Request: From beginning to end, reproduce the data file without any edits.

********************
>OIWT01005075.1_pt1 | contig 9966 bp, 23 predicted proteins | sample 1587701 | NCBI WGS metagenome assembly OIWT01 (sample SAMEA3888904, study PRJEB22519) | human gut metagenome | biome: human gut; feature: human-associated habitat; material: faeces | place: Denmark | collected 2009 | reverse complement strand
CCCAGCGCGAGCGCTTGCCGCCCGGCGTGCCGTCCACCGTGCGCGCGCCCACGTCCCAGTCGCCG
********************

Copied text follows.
>OIWT01005075.1_pt1 | contig 9966 bp, 23 predicted proteins | sample 1587701 | NCBI WGS metagenome assembly OIWT01 (sample SAMEA3888904, study PRJEB22519) | human gut metagenome | biome: human gut; feature: human-associated habitat; material: faeces | place: Denmark | collected 2009 | reverse complement strand
CCCAGCGCGAGCGCTTGCCGCCCGGCGTGCCGTCCACCGTGCGCGCGCCCACGTCCCAGTCGCCG